Public Option Kills Private Insurance

 

Former Vice President Joe Biden thinks you’ve forgotten all the broken promises of ObamaCare. In an attempt to distinguish himself from the rest of the Democratic presidential candidates, he’s polishing up his old lines from the Obama – Biden days and hoping you won’t notice.

Biden recently repeated the biggest lie of the Obama presidency – the one Politifact called “the lie of the year.” You remember, “If you like your doctor, you can keep your doctor”and “if you like your plan, you can keep your plan.” He wants you to believe his healthcare plan will deliver what the Obama plan never did.

What’s more, he wants you to believe, again, in the “Public Option.” This would be a government-run insurance product that competes with private insurance. That’s the same idea that was voted down by the Democratic Congress of President Obama. But Uncle Joe still thinks it’s a good idea.

Scott W. Atlas, writing in The Wall Street Journal, says Joe is wrong, again. Even though 57% of Americans reject the idea of eliminating private health insurance, Biden wants to do just that – but in a sneaky way. Rather than admit up front his plan will eliminate private health insurance, he wants to push the “Public Option” – which will achieve the same ultimate result.

Atlas says, “Government insurance options mainly erode, or “crowd out,” private insurance, rather than provide coverage to the uninsured. Jonathan Gruber, the MIT economist credited with designing ObamaCare, showed in 2007 that when government insurance expands, six people go off private insurance for every 10 people who go on public insurance. The same thing is happening with Medicaid expansion. (see Medicaid Expansion Woes)

For example, in Hawaii, only seven months after offering Keiki Care in 2008, the country’s only statewide universal child health insurance, the state ended its optional program. Some 85% of those who signed up already had private insurance. Those costs were suddenly shifted to the taxpayers.

The Public Option would cause premiums for private insurance to skyrocket because of underpayment by government insurance compared with costs for services. According to the American Hospital Association, annual underpayment by Medicare and Medicaid surged to nearly $76.8 billion in 2017, nearly doubling once ObamaCare’s regulations came into play. That resulted in an increase in private insurance premiums of more than $1500 per family.

A Public Option is a slow, but steady, path to single-payer healthcare – socialized medicine. It will guarantee the government will eventually control all healthcare.

The Wall Street Journal editorial board puts it this way: “Joe Biden’s new healthcare plan is supposed to show his moderation, not that this is a virtue to progressives. Hence the back and forth this week between Mr. Biden and Bernie Sanders about single payer. But cut through the spin, and the only debate Democrats are having is whether to eliminate private health insurance in one blow or on the installment plan.”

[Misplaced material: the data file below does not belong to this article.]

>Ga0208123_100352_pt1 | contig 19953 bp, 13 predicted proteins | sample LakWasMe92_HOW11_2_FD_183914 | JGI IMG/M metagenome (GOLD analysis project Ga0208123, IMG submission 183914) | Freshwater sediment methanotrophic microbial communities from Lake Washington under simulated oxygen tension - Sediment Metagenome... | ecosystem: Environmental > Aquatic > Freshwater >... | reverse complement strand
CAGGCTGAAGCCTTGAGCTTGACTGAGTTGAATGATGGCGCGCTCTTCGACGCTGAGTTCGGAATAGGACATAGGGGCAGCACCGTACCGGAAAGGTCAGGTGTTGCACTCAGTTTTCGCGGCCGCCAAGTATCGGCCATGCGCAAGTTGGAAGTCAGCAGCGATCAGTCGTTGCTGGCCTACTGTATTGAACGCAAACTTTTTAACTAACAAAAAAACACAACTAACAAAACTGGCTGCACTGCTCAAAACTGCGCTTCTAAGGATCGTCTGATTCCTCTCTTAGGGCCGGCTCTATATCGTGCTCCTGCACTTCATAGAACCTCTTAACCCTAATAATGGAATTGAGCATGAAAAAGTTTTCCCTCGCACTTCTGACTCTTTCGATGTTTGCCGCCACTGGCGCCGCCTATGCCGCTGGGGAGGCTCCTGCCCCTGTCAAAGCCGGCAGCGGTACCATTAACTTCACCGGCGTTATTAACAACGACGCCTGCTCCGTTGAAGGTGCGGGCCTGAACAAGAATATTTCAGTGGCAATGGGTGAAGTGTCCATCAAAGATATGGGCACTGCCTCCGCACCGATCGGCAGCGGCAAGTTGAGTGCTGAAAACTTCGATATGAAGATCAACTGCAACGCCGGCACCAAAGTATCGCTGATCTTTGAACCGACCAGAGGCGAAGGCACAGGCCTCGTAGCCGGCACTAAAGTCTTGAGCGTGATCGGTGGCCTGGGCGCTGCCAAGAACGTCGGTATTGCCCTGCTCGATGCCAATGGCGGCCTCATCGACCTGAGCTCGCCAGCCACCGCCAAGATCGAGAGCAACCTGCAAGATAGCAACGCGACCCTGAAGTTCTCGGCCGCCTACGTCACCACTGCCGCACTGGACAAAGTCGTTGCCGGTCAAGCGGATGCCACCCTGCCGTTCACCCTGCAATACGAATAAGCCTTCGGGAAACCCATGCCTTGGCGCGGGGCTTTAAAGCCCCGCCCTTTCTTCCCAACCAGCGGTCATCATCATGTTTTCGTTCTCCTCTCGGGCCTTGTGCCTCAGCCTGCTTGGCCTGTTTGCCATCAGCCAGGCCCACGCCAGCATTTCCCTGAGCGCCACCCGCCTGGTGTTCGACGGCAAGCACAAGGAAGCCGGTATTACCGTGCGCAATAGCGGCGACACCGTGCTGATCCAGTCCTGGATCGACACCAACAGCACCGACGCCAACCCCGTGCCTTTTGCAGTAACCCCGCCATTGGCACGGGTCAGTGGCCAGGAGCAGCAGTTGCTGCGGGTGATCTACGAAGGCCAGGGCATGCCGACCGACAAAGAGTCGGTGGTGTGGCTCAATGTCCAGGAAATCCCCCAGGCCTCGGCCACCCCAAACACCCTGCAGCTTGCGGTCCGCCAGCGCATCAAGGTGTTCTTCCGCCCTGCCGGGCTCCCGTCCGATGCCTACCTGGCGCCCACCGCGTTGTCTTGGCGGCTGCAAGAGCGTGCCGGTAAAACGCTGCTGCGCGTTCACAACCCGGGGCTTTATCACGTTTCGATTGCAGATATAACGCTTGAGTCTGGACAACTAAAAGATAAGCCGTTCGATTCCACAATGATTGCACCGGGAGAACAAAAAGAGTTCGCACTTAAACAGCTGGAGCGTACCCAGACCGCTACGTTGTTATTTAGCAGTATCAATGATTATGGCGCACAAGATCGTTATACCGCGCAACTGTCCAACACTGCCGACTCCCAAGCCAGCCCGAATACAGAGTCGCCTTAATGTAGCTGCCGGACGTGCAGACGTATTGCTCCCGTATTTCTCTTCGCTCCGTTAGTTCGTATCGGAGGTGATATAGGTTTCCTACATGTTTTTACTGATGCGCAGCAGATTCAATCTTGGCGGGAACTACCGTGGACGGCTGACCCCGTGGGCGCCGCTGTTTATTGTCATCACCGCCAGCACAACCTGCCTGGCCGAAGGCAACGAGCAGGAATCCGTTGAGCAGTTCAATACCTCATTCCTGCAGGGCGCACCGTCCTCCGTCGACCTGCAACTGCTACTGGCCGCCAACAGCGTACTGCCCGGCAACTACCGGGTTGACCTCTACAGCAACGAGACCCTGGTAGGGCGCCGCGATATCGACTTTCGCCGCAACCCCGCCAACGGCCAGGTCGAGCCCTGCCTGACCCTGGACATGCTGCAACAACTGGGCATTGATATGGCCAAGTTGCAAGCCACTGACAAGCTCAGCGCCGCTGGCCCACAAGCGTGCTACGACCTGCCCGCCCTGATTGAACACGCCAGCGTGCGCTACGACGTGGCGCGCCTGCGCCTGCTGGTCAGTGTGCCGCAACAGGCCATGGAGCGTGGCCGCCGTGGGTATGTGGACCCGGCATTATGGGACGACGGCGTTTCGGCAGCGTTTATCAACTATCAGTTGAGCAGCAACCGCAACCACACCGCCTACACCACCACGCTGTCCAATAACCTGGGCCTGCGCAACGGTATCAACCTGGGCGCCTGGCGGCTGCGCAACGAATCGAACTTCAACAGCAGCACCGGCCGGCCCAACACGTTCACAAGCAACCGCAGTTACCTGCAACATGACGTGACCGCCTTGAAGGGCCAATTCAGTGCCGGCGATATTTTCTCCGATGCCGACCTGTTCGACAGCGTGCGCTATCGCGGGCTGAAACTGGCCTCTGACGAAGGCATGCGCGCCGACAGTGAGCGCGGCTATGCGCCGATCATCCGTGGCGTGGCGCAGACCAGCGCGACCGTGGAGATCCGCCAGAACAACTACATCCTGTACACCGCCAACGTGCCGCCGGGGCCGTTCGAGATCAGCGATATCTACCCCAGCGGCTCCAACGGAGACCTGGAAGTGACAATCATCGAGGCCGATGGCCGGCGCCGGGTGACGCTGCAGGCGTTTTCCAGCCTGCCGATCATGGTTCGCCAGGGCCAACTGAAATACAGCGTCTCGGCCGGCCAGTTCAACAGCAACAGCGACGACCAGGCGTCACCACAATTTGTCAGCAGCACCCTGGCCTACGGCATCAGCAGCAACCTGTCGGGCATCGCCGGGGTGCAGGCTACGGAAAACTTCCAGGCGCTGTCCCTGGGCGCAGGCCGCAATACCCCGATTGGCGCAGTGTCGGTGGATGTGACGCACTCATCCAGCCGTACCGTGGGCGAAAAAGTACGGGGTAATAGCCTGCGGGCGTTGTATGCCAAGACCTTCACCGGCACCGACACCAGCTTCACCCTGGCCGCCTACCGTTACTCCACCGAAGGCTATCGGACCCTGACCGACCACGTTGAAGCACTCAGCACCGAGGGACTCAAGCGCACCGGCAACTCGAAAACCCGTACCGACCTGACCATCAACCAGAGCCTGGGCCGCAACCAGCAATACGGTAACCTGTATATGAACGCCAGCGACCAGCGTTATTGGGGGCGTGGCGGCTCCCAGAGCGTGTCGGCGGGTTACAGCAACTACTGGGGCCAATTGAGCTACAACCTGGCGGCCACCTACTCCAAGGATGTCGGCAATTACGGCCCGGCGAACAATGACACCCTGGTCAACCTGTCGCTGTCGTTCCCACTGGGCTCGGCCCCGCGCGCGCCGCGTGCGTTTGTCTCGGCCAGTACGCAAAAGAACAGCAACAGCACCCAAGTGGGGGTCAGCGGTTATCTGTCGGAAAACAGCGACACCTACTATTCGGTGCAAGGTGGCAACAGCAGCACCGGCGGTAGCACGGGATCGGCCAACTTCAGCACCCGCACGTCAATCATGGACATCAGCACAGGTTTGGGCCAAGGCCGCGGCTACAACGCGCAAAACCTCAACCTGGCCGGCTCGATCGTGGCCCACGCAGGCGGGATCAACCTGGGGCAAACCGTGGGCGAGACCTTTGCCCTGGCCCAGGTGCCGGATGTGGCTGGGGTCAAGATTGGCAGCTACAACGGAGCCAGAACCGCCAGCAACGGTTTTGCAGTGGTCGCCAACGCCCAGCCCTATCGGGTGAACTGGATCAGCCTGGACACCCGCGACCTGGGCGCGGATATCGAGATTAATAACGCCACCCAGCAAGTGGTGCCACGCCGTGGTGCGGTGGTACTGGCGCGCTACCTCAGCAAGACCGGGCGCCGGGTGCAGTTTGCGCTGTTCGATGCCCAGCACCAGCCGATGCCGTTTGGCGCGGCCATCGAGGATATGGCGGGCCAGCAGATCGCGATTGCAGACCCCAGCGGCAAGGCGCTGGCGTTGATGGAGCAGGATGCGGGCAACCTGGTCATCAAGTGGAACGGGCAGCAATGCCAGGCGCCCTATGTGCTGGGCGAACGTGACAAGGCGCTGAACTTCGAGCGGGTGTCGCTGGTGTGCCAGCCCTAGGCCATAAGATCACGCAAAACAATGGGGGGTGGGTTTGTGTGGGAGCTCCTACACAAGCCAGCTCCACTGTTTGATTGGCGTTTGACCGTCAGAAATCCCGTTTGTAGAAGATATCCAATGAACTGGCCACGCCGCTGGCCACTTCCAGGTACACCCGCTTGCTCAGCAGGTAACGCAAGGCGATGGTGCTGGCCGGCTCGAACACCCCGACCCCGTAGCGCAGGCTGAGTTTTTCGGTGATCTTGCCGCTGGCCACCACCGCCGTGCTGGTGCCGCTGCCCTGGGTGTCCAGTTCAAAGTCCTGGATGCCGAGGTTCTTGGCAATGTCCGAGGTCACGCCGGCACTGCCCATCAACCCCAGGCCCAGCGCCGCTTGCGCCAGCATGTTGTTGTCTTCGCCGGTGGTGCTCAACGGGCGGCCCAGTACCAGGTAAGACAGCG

If you go back to the days before ObamaCare, it was clear that Democratic leaders including Obama, Biden, Nancy Pelosi, and Harry Reid were all in favor of single-payer systems. The only reason they didn’t push for it then was they didn’t have the votes even in their own party. They knew the country wasn’t ready for it.

Therefore, they pushed through ObamaCare and hoped it would fail, thereby setting the stage for a single-payer solution to the crisis. Today’s Democrats now think their time has come. Biden hopes to appear like the moderate in this scenario but he’s really just pushing the same agenda by another name.

Making Health Insurance Portable

 

When you leave one job for another, you can take your 401K plan with you. Why can’t you do that with your health insurance?

The simple answer is ObamaCare. The architects of ObamaCare didn’t want you to be able to do that.

Before ObamaCare, there were accounts called a Health Reimbursement Arrangement (HRA), which were established by employers to enable employees to buy their own health insurance. These funds were not taxed as income to the employee, just as employer-provided insurance isn’t taxed.

John C. Goodman, writing in Forbes, says these HRAs were not widely used, however, because many insurance agents were fearful that if they knew the policies they sold were being purchased with employer money, they might be penalized.

Then came ObamaCare. The Obama administration so hated this idea that they created the highest penalty in the bill for those employers caught giving their employees pre-tax dollars to purchase their own coverage. The penalty is $100 per day per employee, or $36,500 a year!

Fortunately, the Trump administration is eliminating this penalty. Beginning next January, employers will be able to use HRAs to help employees obtain their own coverage with the administration’s blessing. What a difference a change of presidents can make.